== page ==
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A milk crisis on the horizon

1 February 2018

All indicators foresee new milk surplus which will once again hit all producers. This milk crisis will jeopardize their existence and will make transmission to young generations harder and even impossible. All kinds of farms will be impacted. The ones which will be hit the hardest will be young farmers and large farms heavily indebted.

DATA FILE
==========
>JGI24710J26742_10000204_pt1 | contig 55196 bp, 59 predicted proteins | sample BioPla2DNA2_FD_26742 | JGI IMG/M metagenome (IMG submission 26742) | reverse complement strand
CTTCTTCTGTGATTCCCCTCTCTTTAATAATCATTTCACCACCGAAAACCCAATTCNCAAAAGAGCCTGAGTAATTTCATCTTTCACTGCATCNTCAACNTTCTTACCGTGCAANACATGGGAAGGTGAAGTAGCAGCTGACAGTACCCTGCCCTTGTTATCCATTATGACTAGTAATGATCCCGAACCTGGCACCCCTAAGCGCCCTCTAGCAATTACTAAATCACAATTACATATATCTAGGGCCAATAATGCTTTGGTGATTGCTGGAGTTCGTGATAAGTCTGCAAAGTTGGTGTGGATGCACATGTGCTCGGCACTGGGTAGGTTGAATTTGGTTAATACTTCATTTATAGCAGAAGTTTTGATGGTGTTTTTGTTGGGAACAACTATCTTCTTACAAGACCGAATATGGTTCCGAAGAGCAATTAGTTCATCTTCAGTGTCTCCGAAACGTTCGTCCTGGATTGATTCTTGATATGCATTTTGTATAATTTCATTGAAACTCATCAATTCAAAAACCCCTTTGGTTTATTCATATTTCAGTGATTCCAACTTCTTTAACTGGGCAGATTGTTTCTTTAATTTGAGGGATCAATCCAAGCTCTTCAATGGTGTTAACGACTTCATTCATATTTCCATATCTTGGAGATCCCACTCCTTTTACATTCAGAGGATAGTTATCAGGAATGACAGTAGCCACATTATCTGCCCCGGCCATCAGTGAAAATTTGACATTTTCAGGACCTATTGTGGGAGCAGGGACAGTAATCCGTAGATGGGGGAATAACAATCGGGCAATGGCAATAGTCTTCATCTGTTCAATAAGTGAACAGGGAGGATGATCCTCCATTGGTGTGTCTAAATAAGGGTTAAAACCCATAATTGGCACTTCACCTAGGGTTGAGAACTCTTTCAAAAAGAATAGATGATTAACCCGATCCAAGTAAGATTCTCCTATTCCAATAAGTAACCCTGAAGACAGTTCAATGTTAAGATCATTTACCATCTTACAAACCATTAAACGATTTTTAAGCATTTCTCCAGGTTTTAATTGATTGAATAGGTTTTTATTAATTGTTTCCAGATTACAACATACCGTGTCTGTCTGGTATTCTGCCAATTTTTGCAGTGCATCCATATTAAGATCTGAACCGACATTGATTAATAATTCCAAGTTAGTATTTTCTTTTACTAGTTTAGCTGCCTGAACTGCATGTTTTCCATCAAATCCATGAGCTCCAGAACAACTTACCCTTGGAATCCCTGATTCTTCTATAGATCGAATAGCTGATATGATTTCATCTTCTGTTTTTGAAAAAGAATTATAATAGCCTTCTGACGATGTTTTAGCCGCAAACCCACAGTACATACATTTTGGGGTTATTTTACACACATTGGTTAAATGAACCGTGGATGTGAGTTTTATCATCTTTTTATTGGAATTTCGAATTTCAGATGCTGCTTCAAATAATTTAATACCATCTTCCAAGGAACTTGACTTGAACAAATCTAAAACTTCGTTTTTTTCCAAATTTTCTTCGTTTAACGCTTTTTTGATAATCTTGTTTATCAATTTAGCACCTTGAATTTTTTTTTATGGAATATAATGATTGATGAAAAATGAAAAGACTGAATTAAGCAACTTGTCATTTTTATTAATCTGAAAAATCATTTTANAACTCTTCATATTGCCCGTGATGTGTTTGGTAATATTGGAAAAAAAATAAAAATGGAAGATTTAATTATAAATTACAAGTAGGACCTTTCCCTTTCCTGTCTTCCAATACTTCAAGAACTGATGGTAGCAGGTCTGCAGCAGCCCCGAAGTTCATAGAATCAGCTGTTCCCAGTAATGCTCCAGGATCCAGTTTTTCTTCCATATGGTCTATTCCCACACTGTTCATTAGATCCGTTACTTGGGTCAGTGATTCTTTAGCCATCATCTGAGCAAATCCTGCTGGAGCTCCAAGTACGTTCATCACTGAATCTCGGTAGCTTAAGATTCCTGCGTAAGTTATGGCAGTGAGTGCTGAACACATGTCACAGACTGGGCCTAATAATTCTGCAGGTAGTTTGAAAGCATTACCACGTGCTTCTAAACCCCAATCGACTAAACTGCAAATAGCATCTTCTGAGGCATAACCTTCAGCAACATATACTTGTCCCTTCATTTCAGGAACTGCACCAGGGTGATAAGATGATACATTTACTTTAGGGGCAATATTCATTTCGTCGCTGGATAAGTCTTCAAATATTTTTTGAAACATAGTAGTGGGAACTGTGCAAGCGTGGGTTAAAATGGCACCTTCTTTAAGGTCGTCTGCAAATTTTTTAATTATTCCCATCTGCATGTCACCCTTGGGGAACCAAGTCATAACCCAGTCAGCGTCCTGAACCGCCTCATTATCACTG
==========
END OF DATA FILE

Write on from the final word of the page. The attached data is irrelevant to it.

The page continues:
All indicators foresee new milk surplus which will once again hit all producers. This milk crisis will jeopardize their existence and will make transmission to young generations harder and even impossible. All kinds of farms will be impacted. The ones which will be hit the hardest will be young farmers and large farms heavily indebted.   This crisis will trigger new incommensurable family tragedies. In the end, it will also threaten our territories and food dependency while solutions exist!   All big EU milk producing countries have renewed their herds of livestock, which are significantly increasing. The cumulative increase between January and September 2017 amounts to +/- 0.4%. If one compares September 2016 to September 2017, Germany registers an increase of 81.000 tons, France 65, Ireland 63, Poland 44, Denmark 38, the United Kingdom 32, Belgium 24, Spain 22, Italy 19, Austria 16, Romania 9, and the Netherlands, Bulgaria and Czech Republic show an increase of 7.000 tons. The cumulative increase for the EU reached +/- 439.000 tons  (source MMO, November 28th 2017). This increase will last at least until the beginning of the summer 2018. But let's take a closer look at the figures: between the end of 2016 and the beginning of 2017, +/- 48.000 producers participated in the EU voluntary reduction scheme. Their production decreased by 834.000 tons. Nevertheless, in the course of the following months, the production was on the rise again...   On top of that, all world exporting countries are experiencing an increase of their production. For 2018, the US forecasts an increase of +/- 1.4%. +/- 2.7% for New Zealand for the month of October, + 6.7% for Australia from July to October. And + 2% for Latin America, a region coming back on the world market.   Powder milk stocks continue to be like a millstone around the neck of the EU, which amount to 350.000 tons. Butter prices peaked this summer, which drove milk price up. But since October, prices are free falling. Butter price decreased from 677€/100kg in September to 496,74€/100kg at the beginning of December and 471,10€/100kg at the end of December.   Producers must be understood. Even in good times, many have no choice but to produce more to pay back the debt they accumulated over the last two years. Of course, other factors explain why the current production is rising: good quality fodder harvest this summer has favored a good yield for each cow, as well as the impact of a new generation of heifers, which has raised yields.   If this year follows the same logic, price should collapse next spring. However, if we act now, the situation can be rectified.   How? By activating instruments to regulate future surpluses in case of crisis. These instruments were suggested to the Commission which discarded them. They were indeed not mentioned in the Omnibus regulation voted in November. The EU is once again promoting the Milk Package based exclusively on producer organisations (PO), but it is a well-known fact that PO have no say neither on volumes nor on prices.   The Commission does not learn from the past crisis. It does not react to families' suffering, to breeders committing suicide, to the disinterest of the youth in farming because of the lack of good income and decent living prospects. The Commission is adopting a head-in-the-sand policy by ignoring those issues.   The Commission's priorities are favoring exports outside of the European borders, new free trade agreements and continued growth in market shares. And to reach those objectives, it is necessary to pay low prices to the actors at the start of the food chain, the producers. This is an untenable policy. It gives rise to a volatility of prices, unmanageable both for the incumbent producers as well as future generations interested in farming. The lack of a long term vision is leading to grassland desertification. It is utter nonsense, ignoring the crucial role played by small and medium-sized farms for the environment and employment.   The Commission turns a deaf ear to producers and citizens' multiple warnings but remains entirely at the disposal of the industry and large-scale distribution.   Yes, we must avoid a new crisis by making regulation our priority, by ensuring the profitability of a multitude of human-scaled farms whose goal is to feed the European population, by supporting the grazing of cows throughout all territories. Without grazing, there is no milk!   So let us dare promote Food Sovereignty here in the EU and all around the world.   Yes, the European Commission should base its policies on indicators taking into account production costs, including labor. Indicators should also take into account sustainable development, climate agreements, agriculture models ensuring a decent living for farmers through guaranteed profitability on the long term. These more autonomous and cost-effective models already exist and are embodied by resilient farms.   Yes, the Commission must take back control and adopt the necessary regulation instead of letting it all depend on “the invisible hand” to control the market.   Yes, the Commission must consider indexing milk prices on all milk-based end products and not only on butter and powder milk, which only account for 25 % of all milk-based end products.   We are now left hoping that the powder milk-based infant formula contamination (infected with salmonella) will not break the relationship of trust with our importers, most of them Chinese. This would indeed cause a significant slowdown of our exports. This last milk crisis reminds us that pinning most hopes on exports makes us vulnerable. It proves that the large-scale milk industry does not necessarily guarantee food security.   It is urgent for the EU to learn from past crises and to act on the recommendations of the European Committee of the Regions promoting market regulation. May the EU and all political authorities have the capacity to assess the challenges that our region approaches on the horizon.   Henri Lecloux – Mouvement Action Paysanne (MAP)   January 2018